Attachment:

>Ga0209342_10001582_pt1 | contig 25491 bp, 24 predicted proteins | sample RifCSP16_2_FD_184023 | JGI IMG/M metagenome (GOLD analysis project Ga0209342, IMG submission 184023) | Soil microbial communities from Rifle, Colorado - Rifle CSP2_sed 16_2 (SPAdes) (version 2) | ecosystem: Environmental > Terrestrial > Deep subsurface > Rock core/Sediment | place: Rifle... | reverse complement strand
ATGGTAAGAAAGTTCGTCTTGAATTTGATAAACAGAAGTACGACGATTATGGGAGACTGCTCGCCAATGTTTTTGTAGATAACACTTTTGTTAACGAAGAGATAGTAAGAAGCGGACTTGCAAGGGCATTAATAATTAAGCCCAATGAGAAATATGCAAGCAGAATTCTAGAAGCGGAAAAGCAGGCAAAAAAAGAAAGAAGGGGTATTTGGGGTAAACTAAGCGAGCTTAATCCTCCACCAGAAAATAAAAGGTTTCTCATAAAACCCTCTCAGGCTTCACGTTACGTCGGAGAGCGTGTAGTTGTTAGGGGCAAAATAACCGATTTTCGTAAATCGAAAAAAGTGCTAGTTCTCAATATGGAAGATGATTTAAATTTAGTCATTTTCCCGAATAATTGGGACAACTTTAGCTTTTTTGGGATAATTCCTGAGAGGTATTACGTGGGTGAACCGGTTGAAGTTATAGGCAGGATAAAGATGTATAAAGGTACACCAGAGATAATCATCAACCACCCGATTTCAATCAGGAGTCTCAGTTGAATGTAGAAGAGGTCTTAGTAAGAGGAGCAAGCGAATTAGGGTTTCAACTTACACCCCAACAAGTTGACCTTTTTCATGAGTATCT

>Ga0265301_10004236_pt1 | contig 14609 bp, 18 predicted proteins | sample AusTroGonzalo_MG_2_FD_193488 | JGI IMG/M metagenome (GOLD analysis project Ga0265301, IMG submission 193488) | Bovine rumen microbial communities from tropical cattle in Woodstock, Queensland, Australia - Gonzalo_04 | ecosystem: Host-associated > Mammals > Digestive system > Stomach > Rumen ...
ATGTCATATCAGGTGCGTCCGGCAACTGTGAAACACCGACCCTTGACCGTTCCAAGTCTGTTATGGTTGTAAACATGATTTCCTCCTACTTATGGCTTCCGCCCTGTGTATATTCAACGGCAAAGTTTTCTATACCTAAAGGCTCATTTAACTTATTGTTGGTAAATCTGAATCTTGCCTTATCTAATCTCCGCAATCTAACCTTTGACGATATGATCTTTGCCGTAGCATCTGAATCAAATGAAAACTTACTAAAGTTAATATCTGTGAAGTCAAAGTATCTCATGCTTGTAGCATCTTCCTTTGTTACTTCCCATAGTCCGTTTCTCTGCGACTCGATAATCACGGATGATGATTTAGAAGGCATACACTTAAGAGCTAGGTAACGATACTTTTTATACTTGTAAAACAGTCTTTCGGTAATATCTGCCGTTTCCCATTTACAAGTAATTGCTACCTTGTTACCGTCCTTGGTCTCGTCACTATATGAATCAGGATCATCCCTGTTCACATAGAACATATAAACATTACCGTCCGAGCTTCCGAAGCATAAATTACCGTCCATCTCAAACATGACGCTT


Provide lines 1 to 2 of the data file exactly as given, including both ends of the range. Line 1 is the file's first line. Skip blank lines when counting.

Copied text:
>Ga0209342_10001582_pt1 | contig 25491 bp, 24 predicted proteins | sample RifCSP16_2_FD_184023 | JGI IMG/M metagenome (GOLD analysis project Ga0209342, IMG submission 184023) | Soil microbial communities from Rifle, Colorado - Rifle CSP2_sed 16_2 (SPAdes) (version 2) | ecosystem: Environmental > Terrestrial > Deep subsurface > Rock core/Sediment | place: Rifle... | reverse complement strand
ATGGTAAGAAAGTTCGTCTTGAATTTGATAAACAGAAGTACGACGATTATGGGAGACTGCTCGCCAATGTTTTTGTAGATAACACTTTTGTTAACGAAGAGATAGTAAGAAGCGGACTTGCAAGGGCATTAATAATTAAGCCCAATGAGAAATATGCAAGCAGAATTCTAGAAGCGGAAAAGCAGGCAAAAAAAGAAAGAAGGGGTATTTGGGGTAAACTAAGCGAGCTTAATCCTCCACCAGAAAATAAAAGGTTTCTCATAAAACCCTCTCAGGCTTCACGTTACGTCGGAGAGCGTGTAGTTGTTAGGGGCAAAATAACCGATTTTCGTAAATCGAAAAAAGTGCTAGTTCTCAATATGGAAGATGATTTAAATTTAGTCATTTTCCCGAATAATTGGGACAACTTTAGCTTTTTTGGGATAATTCCTGAGAGGTATTACGTGGGTGAACCGGTTGAAGTTATAGGCAGGATAAAGATGTATAAAGGTACACCAGAGATAATCATCAACCACCCGATTTCAATCAGGAGTCTCAGTTGAATGTAGAAGAGGTCTTAGTAAGAGGAGCAAGCGAATTAGGGTTTCAACTTACACCCCAACAAGTTGACCTTTTTCATGAGTATCT